William and Debbie Rogers stopped by to admire the Fun to Fly Remos and dream about what they might do with the airplane if they happen to win. The Rogerses live in Michigan, and they drove all the way to Mount Vernon to sample LSAs. You see, William is soon to finish his sport pilot certificate–and when he does, he wants to buy an LSA. He and Debbie want to travel around the country to visit their children and grandchildren, who are scattered in several states. William was pleased to be able to sit in the Remos, and he investigated it thoroughly.

Later in the day Patrick Smith and I had the pleasure of allowing a beautiful family of youngsters–redheads all–a chance to sit in the airplane. Their dad got a turn as well. “This is the first airplane that they’ve been allowed to sit in,” their mom told me. That’s one of the reasons we bring our airplane to events like this: so children can experience for themselves what we are privileged to experience on a near-daily basis.

Kansas City, here we come?

Monday, September 27th, 2010

The Midwest LSA Expo is over, and the Fun to Fly Remos is ready to move on. Our route today will be Jefferson County, Mo. (KJEF) for fuel, arriving anywhere from 11 to noon CST. We may stop for fuel again at Charles B. Wheeler/Downtown Airport (MKC). If weather and winds are favorable, we will press on to Wichita, Kan., before stopping for the night.

We waited out a low-pressure system that brought rains and low ceilings to southern Illinois, but that’s cleared out, and it’s time to hit the skyways. We’ll head west a bit to get around the low, then start south on Tuesday.

If you’re a Twitter user, follow Patrick Smith (@skyhawk8519). He’s got a SPOT set up that will track our progress. I’ll continue to tweet (@jtallman1959) our planned destinations and approximate ETAs. Hope to meet you along the way!

What’s next for Fun to Fly?

Monday, August 23rd, 2010

My time with the 2010 Fun to Fly Remos GX is winding down. AOPA Summit 2010 in Long Beach, California, will be here before we know it (November 11-13).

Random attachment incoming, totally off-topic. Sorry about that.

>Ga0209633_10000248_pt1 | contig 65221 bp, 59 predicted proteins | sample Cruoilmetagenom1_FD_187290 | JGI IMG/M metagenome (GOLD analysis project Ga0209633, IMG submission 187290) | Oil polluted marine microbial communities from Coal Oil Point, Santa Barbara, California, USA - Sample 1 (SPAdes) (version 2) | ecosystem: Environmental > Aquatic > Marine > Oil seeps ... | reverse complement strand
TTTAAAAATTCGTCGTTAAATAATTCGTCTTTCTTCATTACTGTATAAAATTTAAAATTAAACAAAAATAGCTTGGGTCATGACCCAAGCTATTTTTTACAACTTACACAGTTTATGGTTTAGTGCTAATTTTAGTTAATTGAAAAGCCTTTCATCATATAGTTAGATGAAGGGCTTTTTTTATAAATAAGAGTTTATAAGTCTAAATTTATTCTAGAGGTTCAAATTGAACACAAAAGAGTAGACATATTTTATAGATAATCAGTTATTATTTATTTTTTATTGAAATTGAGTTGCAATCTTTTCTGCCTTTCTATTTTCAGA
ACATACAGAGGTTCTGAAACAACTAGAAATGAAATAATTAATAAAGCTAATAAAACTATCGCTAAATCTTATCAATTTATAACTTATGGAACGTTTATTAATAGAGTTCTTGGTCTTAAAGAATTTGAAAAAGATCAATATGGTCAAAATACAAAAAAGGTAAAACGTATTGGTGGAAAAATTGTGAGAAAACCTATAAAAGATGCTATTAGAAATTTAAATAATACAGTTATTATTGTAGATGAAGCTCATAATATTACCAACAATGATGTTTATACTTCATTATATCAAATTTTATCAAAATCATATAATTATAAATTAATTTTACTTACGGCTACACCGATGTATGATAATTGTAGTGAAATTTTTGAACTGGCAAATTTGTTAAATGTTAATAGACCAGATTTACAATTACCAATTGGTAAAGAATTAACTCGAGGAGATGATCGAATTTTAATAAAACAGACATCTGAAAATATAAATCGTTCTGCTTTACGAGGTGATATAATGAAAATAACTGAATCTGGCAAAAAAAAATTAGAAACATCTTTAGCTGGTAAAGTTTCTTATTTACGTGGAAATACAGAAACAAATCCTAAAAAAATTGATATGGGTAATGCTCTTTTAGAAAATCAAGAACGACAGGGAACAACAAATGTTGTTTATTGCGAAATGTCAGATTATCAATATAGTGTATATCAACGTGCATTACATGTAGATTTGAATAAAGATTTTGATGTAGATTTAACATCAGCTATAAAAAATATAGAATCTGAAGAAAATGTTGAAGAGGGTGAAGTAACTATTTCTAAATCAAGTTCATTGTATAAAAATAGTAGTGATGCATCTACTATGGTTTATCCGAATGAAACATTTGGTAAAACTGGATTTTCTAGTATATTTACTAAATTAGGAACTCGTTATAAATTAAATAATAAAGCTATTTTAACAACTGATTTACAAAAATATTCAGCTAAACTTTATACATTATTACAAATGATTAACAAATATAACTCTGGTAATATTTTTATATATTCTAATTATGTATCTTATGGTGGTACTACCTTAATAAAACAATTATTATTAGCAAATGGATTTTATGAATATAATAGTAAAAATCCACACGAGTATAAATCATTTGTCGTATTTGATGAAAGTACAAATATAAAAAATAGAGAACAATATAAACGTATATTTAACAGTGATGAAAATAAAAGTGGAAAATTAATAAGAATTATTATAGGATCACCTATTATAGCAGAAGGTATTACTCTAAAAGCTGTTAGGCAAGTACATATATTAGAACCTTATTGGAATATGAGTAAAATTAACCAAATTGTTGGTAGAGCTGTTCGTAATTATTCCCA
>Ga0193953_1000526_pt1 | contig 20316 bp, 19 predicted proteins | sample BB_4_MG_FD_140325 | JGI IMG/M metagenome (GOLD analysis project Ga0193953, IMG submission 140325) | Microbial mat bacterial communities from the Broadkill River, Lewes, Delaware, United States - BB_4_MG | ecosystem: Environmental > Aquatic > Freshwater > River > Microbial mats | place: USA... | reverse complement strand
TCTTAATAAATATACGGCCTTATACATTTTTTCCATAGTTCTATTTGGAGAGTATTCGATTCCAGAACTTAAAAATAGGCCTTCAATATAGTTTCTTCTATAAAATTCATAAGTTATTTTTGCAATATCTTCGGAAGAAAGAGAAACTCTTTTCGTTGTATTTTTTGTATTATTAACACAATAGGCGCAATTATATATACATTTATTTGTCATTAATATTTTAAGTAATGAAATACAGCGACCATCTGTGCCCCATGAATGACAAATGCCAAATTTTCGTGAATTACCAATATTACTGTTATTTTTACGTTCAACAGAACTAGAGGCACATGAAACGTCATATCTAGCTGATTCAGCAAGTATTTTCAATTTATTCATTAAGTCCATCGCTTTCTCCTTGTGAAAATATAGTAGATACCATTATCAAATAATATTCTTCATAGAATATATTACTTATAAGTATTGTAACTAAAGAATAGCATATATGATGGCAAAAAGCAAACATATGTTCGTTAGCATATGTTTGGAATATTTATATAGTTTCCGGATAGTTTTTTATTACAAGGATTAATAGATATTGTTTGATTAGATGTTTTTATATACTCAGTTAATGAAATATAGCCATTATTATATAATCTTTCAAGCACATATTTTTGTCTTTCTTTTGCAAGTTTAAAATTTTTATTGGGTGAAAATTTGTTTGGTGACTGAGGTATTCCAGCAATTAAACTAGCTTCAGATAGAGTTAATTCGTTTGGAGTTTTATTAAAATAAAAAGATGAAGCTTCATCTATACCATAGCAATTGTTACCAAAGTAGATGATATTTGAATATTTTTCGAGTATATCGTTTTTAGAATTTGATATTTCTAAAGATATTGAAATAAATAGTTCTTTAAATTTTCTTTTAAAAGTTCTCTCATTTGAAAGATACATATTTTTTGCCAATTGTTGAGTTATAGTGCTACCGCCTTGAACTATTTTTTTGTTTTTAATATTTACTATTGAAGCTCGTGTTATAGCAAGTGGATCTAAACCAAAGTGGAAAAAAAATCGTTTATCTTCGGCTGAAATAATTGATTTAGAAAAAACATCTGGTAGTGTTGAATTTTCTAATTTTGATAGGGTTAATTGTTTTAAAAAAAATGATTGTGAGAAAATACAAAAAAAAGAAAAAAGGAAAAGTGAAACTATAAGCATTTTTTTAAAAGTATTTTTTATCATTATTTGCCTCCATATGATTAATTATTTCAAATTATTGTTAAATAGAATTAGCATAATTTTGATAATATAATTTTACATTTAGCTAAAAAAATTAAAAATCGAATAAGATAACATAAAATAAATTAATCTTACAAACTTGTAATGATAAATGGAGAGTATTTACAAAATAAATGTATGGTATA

The little girl has been on a bit of a break since returning from AirVenture in Oshkosh. But she has a few more appearances before Summit, and if you’re in the area I hope you’ll stop by and see her.

On Sept. 11, Alyssa J. Miller (she of the Road and Runway Rally excitement) will bring 210FN to Wings Field (KLOM) in Philadelphia, for the Angel Flight East Wings ‘n’ Wheels Fly-In. This is your chance to ask Alyssa how a smart car handles on a race track, among other things.

Next stop is the Midwest LSA Show in Mount Vernon, Ill., Sept. 23-25. I’m bringing 210FN to Mount Vernon for this one. Look for us next to SeaRey directly next to the Aviators Hotline Exhibitor Hall. This should be a great show if the weather cooperates (and isn’t that the case with anything aviation-related?). The LSA manufacturers you’ve been reading about are bringing their airplanes for you to check out. See the exhibitor map on the site for the complete list, but I’ll drop a few names here: American Legend, Gobosh, Piper, Remos, and Vans. Chris Collins, one of the driving forces of the show, is an incredibly enthusiastic participant in the light sport arena, and I’m anxious to see what this show brings to the table.

Hot fun in the summertime

Monday, June 28th, 2010